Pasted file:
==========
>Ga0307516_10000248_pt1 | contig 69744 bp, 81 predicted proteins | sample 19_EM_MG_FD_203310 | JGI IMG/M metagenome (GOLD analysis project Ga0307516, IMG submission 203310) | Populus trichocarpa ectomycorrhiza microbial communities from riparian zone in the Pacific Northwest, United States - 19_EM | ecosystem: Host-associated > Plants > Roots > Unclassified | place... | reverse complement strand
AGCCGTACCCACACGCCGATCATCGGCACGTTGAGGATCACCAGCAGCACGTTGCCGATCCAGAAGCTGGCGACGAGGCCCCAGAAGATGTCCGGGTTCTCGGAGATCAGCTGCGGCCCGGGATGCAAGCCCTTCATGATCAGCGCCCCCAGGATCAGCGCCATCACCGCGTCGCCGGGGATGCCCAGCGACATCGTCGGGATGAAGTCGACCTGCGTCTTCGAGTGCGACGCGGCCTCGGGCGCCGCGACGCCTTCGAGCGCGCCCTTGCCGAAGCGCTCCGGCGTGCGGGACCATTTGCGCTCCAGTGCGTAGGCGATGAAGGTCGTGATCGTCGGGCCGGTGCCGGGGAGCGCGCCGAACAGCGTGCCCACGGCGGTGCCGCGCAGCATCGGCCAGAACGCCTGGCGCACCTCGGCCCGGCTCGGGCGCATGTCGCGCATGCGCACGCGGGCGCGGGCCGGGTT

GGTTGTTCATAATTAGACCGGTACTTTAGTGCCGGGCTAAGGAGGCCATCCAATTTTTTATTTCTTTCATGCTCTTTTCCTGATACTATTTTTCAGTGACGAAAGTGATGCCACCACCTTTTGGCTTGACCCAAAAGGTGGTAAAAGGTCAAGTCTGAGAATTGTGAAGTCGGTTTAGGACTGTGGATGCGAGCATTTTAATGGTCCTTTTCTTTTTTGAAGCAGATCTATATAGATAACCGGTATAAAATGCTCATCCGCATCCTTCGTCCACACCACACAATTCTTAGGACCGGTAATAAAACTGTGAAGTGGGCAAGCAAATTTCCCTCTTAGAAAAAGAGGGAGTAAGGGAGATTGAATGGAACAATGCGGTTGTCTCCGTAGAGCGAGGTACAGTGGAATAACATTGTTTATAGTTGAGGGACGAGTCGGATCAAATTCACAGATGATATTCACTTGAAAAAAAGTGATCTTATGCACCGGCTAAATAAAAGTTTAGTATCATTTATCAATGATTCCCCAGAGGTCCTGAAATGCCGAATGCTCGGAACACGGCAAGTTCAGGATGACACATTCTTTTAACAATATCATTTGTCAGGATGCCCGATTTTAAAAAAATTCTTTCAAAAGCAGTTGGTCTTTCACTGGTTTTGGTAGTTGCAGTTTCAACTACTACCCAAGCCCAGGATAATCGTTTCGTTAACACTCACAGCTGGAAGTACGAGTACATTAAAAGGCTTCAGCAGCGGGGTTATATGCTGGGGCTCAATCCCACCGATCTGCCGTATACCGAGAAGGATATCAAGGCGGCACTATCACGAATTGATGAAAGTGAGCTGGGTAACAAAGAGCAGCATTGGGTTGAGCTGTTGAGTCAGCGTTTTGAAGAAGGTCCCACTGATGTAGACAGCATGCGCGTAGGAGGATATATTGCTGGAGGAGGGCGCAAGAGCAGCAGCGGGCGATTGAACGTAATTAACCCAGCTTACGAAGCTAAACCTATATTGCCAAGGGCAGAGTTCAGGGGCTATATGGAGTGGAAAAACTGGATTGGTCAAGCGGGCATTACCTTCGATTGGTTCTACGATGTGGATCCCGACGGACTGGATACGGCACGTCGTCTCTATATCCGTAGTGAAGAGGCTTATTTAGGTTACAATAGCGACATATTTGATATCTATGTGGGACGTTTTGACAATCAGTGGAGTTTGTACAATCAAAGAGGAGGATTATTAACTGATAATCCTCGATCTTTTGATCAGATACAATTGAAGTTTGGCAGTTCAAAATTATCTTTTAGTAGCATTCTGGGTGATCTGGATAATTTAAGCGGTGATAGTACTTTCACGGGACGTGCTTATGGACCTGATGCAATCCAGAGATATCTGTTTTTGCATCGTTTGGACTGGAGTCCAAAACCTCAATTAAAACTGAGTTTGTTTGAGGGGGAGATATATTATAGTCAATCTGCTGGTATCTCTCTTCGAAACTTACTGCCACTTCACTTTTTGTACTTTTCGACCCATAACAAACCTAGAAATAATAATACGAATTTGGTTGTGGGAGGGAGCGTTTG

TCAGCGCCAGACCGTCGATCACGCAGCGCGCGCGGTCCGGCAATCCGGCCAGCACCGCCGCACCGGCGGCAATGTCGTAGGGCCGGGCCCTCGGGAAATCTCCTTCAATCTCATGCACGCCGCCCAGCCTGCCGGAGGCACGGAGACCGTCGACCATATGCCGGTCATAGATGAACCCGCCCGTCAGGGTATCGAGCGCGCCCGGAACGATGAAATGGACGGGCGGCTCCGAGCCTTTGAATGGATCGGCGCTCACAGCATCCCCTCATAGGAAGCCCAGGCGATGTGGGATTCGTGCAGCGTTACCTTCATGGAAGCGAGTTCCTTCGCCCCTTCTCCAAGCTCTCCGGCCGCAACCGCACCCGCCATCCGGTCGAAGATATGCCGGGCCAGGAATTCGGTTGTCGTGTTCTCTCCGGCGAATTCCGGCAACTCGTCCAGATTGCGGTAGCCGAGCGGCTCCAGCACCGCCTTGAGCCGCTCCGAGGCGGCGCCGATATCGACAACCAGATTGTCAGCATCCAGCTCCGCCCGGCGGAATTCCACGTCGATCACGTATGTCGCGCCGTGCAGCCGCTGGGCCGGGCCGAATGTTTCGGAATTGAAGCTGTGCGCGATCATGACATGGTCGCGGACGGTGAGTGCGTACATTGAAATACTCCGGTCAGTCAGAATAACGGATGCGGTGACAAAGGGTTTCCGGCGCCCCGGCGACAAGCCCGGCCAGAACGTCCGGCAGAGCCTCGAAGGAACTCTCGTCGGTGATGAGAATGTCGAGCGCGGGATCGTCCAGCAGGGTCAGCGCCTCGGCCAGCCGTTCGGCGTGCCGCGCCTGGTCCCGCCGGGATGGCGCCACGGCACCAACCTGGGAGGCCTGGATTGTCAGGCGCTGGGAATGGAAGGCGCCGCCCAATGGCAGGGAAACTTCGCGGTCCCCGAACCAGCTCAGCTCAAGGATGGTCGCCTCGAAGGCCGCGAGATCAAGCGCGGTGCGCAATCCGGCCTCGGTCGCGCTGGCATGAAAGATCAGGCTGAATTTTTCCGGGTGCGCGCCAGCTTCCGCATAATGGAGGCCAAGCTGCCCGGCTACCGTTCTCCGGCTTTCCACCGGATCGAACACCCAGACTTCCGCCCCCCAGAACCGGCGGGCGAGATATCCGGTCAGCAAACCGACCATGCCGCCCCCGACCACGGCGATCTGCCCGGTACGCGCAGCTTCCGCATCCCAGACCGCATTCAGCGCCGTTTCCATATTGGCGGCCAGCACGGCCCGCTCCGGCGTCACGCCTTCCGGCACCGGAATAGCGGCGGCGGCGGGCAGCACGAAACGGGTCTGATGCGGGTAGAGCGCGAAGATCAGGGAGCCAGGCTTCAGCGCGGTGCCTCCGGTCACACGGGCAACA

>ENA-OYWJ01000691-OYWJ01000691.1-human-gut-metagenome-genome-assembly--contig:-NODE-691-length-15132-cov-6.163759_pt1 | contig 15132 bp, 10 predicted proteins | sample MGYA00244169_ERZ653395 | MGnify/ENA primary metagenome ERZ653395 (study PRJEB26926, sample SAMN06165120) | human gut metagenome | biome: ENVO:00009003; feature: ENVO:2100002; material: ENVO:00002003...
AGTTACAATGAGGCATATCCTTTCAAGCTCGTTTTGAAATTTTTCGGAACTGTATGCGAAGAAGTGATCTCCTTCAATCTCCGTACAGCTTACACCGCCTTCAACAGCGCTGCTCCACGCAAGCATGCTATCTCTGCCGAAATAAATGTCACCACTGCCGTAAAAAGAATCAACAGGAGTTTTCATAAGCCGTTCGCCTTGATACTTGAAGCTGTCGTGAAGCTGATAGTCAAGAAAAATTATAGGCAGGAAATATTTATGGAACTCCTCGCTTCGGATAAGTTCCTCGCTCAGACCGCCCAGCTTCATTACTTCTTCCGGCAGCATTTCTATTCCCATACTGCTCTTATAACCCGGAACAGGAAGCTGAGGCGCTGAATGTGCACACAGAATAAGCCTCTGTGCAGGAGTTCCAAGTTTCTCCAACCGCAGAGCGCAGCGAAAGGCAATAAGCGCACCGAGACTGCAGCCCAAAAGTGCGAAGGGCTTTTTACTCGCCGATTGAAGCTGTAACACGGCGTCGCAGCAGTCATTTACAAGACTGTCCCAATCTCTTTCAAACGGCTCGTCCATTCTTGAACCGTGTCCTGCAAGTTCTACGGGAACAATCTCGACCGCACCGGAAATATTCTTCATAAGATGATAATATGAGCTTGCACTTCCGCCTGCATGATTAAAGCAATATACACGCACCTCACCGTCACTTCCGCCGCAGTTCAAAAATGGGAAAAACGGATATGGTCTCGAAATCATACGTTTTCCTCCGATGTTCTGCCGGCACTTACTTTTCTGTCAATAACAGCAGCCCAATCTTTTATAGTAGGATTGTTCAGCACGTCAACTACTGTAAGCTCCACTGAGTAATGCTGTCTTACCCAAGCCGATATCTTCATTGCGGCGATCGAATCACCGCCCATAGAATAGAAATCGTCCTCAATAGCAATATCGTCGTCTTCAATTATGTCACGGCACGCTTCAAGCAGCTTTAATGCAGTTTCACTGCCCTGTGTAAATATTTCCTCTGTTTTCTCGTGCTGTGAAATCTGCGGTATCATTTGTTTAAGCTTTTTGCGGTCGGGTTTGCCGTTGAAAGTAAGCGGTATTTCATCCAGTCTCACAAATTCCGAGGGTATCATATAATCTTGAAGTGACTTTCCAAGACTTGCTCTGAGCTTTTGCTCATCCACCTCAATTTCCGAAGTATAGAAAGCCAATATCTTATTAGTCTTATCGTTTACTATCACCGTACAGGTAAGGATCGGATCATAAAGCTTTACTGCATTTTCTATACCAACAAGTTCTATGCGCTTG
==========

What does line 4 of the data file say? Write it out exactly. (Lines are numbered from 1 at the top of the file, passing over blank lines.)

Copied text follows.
TCAGCGCCAGACCGTCGATCACGCAGCGCGCGCGGTCCGGCAATCCGGCCAGCACCGCCGCACCGGCGGCAATGTCGTAGGGCCGGGCCCTCGGGAAATCTCCTTCAATCTCATGCACGCCGCCCAGCCTGCCGGAGGCACGGAGACCGTCGACCATATGCCGGTCATAGATGAACCCGCCCGTCAGGGTATCGAGCGCGCCCGGAACGATGAAATGGACGGGCGGCTCCGAGCCTTTGAATGGATCGGCGCTCACAGCATCCCCTCATAGGAAGCCCAGGCGATGTGGGATTCGTGCAGCGTTACCTTCATGGAAGCGAGTTCCTTCGCCCCTTCTCCAAGCTCTCCGGCCGCAACCGCACCCGCCATCCGGTCGAAGATATGCCGGGCCAGGAATTCGGTTGTCGTGTTCTCTCCGGCGAATTCCGGCAACTCGTCCAGATTGCGGTAGCCGAGCGGCTCCAGCACCGCCTTGAGCCGCTCCGAGGCGGCGCCGATATCGACAACCAGATTGTCAGCATCCAGCTCCGCCCGGCGGAATTCCACGTCGATCACGTATGTCGCGCCGTGCAGCCGCTGGGCCGGGCCGAATGTTTCGGAATTGAAGCTGTGCGCGATCATGACATGGTCGCGGACGGTGAGTGCGTACATTGAAATACTCCGGTCAGTCAGAATAACGGATGCGGTGACAAAGGGTTTCCGGCGCCCCGGCGACAAGCCCGGCCAGAACGTCCGGCAGAGCCTCGAAGGAACTCTCGTCGGTGATGAGAATGTCGAGCGCGGGATCGTCCAGCAGGGTCAGCGCCTCGGCCAGCCGTTCGGCGTGCCGCGCCTGGTCCCGCCGGGATGGCGCCACGGCACCAACCTGGGAGGCCTGGATTGTCAGGCGCTGGGAATGGAAGGCGCCGCCCAATGGCAGGGAAACTTCGCGGTCCCCGAACCAGCTCAGCTCAAGGATGGTCGCCTCGAAGGCCGCGAGATCAAGCGCGGTGCGCAATCCGGCCTCGGTCGCGCTGGCATGAAAGATCAGGCTGAATTTTTCCGGGTGCGCGCCAGCTTCCGCATAATGGAGGCCAAGCTGCCCGGCTACCGTTCTCCGGCTTTCCACCGGATCGAACACCCAGACTTCCGCCCCCCAGAACCGGCGGGCGAGATATCCGGTCAGCAAACCGACCATGCCGCCCCCGACCACGGCGATCTGCCCGGTACGCGCAGCTTCCGCATCCCAGACCGCATTCAGCGCCGTTTCCATATTGGCGGCCAGCACGGCCCGCTCCGGCGTCACGCCTTCCGGCACCGGAATAGCGGCGGCGGCGGGCAGCACGAAACGGGTCTGATGCGGGTAGAGCGCGAAGATCAGGGAGCCAGGCTTCAGCGCGGTGCCTCCGGTCACACGGGCAACA